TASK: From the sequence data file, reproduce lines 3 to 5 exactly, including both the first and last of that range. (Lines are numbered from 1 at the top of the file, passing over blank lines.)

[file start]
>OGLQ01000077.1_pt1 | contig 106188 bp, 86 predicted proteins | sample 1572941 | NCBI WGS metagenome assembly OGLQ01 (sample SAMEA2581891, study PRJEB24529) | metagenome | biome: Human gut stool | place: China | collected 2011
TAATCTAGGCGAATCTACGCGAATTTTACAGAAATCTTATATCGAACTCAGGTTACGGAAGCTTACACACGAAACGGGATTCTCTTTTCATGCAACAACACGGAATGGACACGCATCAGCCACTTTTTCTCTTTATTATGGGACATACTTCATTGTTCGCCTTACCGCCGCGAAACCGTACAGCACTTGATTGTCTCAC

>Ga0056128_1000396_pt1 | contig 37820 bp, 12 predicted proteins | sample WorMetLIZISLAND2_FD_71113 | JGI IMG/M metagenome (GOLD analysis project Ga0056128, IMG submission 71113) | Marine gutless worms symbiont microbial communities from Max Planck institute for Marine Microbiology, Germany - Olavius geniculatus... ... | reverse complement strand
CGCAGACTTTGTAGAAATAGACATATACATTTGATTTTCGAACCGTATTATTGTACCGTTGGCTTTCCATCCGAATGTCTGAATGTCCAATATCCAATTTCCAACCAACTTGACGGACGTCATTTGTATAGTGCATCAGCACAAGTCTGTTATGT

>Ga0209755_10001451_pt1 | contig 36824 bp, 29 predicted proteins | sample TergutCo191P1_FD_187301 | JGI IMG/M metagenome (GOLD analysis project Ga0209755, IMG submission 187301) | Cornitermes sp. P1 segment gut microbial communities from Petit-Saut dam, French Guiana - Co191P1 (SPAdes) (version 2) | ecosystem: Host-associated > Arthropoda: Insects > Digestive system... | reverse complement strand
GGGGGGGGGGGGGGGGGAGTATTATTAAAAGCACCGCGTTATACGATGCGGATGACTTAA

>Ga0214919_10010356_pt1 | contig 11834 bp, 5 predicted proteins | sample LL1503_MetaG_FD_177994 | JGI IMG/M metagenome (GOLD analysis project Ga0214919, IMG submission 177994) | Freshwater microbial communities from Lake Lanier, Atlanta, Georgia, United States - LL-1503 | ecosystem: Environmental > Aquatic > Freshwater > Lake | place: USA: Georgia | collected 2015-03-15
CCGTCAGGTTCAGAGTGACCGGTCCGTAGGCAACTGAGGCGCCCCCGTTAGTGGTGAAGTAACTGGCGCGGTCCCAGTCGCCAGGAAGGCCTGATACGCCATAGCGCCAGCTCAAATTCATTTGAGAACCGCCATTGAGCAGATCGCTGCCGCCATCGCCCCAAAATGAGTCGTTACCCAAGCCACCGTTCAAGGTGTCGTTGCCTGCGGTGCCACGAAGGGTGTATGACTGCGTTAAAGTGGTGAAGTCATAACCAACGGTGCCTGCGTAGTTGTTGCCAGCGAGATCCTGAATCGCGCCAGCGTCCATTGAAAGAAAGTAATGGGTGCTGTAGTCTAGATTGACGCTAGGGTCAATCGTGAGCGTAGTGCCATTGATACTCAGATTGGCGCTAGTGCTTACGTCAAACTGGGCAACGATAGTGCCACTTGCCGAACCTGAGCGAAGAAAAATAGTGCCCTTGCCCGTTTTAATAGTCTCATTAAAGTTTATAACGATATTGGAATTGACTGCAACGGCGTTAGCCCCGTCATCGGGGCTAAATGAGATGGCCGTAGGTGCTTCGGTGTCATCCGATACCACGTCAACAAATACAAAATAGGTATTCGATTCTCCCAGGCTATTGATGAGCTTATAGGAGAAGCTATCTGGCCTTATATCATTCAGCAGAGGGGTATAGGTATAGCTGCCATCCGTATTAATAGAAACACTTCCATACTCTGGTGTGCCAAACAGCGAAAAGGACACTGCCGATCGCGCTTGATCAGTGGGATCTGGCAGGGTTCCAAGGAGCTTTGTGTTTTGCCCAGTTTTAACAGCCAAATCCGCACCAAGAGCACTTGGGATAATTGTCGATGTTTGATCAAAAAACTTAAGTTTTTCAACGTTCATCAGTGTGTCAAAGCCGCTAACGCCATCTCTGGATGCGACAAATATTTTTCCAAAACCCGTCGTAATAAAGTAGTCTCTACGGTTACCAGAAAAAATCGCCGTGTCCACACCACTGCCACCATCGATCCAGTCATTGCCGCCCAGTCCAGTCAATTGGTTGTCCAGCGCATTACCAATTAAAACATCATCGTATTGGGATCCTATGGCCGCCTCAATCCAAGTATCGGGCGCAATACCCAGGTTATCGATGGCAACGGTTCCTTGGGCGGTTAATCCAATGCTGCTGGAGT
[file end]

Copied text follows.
>Ga0056128_1000396_pt1 | contig 37820 bp, 12 predicted proteins | sample WorMetLIZISLAND2_FD_71113 | JGI IMG/M metagenome (GOLD analysis project Ga0056128, IMG submission 71113) | Marine gutless worms symbiont microbial communities from Max Planck institute for Marine Microbiology, Germany - Olavius geniculatus... ... | reverse complement strand
CGCAGACTTTGTAGAAATAGACATATACATTTGATTTTCGAACCGTATTATTGTACCGTTGGCTTTCCATCCGAATGTCTGAATGTCCAATATCCAATTTCCAACCAACTTGACGGACGTCATTTGTATAGTGCATCAGCACAAGTCTGTTATGT

>Ga0209755_10001451_pt1 | contig 36824 bp, 29 predicted proteins | sample TergutCo191P1_FD_187301 | JGI IMG/M metagenome (GOLD analysis project Ga0209755, IMG submission 187301) | Cornitermes sp. P1 segment gut microbial communities from Petit-Saut dam, French Guiana - Co191P1 (SPAdes) (version 2) | ecosystem: Host-associated > Arthropoda: Insects > Digestive system... | reverse complement strand